What if I feel that my dad was under distress while writing his Will?

Get Legal Help Today

 Secured with SHA-256 Encryption

What if I feel that my dad was under distress while writing his Will?

My stepmother wrote it without any of my dad’s children around and had my stepsister sign it. How do I go about that?

Asked on February 12, 2016 under Estate Planning, Virginia

Answers:

S.L,. Member, California Bar / FreeAdvice Contributing Attorney

Answered 5 years ago | Contributor

The Will that was written for your dad is NOT valid.
Your dad has to be mentally competent to write his own Will or be able to dictate the terms of the Will. Your dad has to sign the Will in the presence of two disinterested witnesses, who also sign.  Failure to comply with these requirements invalidates your dad's Will and are grounds for contesting the Will.  Another ground for contesting the Will is undue influence.
If your dad is still alive and is competent to write or dictate another Will, the new Will should state at the outset that this Will revokes all prior Wills.
If your dad has passed away, file a petition with the probate court contesting the Will that was written by your stepmother and signed by your stepsister on the grounds discussed above.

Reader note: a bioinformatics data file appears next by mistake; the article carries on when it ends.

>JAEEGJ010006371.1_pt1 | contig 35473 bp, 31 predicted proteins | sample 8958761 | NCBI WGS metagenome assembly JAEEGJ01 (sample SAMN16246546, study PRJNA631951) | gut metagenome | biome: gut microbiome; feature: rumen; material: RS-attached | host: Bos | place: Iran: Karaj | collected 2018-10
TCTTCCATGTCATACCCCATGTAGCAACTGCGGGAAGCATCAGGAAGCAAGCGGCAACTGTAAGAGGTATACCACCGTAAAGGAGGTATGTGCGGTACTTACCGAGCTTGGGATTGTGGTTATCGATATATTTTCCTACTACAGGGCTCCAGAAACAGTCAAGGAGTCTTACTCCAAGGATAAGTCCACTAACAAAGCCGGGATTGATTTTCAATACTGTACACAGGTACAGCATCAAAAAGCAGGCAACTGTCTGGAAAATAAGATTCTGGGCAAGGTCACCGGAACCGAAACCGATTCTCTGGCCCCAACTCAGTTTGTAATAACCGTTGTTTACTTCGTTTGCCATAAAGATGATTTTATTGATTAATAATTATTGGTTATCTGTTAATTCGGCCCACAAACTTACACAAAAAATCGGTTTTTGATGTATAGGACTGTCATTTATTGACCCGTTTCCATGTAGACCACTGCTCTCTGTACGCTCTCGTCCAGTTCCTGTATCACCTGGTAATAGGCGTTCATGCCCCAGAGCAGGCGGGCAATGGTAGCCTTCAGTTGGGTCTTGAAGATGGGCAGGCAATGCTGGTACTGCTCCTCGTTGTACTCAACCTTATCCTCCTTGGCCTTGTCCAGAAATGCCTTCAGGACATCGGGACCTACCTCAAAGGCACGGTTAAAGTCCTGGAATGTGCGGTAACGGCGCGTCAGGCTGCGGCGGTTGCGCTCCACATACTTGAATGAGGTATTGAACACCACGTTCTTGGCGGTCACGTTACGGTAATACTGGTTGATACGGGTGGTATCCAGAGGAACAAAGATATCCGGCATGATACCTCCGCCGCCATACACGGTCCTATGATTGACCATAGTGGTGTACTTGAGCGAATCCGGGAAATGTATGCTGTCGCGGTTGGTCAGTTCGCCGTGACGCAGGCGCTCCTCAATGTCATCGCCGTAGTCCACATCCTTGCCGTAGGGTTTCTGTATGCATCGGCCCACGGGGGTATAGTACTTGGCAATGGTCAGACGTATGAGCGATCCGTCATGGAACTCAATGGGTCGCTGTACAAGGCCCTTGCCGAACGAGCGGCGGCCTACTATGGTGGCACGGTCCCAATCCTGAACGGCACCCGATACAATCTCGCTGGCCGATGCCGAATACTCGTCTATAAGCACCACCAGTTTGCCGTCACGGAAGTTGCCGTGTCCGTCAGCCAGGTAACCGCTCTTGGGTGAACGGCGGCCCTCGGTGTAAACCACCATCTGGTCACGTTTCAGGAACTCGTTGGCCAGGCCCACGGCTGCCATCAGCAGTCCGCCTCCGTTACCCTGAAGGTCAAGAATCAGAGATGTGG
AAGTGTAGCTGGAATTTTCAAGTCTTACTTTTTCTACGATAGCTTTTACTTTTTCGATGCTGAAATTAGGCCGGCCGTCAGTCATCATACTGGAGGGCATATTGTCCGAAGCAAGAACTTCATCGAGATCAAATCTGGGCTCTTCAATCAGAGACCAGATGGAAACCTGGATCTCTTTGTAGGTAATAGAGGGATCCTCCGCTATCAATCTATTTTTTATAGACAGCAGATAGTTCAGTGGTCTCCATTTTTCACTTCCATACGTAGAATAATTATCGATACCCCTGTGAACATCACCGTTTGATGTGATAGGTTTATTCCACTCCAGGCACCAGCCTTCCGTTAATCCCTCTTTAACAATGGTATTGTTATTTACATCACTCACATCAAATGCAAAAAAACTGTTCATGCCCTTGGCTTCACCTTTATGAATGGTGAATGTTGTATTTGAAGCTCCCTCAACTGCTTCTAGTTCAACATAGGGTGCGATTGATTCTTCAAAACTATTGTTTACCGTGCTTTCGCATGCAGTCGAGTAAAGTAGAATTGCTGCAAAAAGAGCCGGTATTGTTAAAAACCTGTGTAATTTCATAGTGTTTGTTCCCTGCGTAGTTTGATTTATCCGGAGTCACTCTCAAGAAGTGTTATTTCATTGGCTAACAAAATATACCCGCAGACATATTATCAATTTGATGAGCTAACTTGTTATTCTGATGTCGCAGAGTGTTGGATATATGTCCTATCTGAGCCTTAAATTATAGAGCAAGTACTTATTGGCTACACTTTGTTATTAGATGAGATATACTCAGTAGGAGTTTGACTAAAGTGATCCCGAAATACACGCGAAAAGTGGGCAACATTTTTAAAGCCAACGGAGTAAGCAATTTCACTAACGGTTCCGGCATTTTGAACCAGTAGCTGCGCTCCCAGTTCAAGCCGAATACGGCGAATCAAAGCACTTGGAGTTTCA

If your dad doesn't have a valid Will, the rules of intestate succession determine inheritance.  Intestate means dying without a Will.  Under intestate succession, your dad's surviving spouse inherits his entire estate and the children don't inherit anything. If there isn't a surviving spouse, the estate is divided equally among the surviving children and if any deceased children had children (your dad's granchildren) had children, those grandchildren inherit the share their deceased parent would have inherited had their deceased parent survived.


IMPORTANT NOTICE: The Answer(s) provided above are for general information only. The attorney providing the answer was not serving as the attorney for the person submitting the question or in any attorney-client relationship with such person. Laws may vary from state to state, and sometimes change. Tiny variations in the facts, or a fact not set forth in a question, often can change a legal outcome or an attorney's conclusion. Although AttorneyPages.com has verified the attorney was admitted to practice law in at least one jurisdiction, he or she may not be authorized to practice law in the jurisdiction referred to in the question, nor is he or she necessarily experienced in the area of the law involved. Unlike the information in the Answer(s) above, upon which you should NOT rely, for personal advice you can rely upon we suggest you retain an attorney to represent you.

Get Legal Help Today

Find the right lawyer for your legal issue.

 Secured with SHA-256 Encryption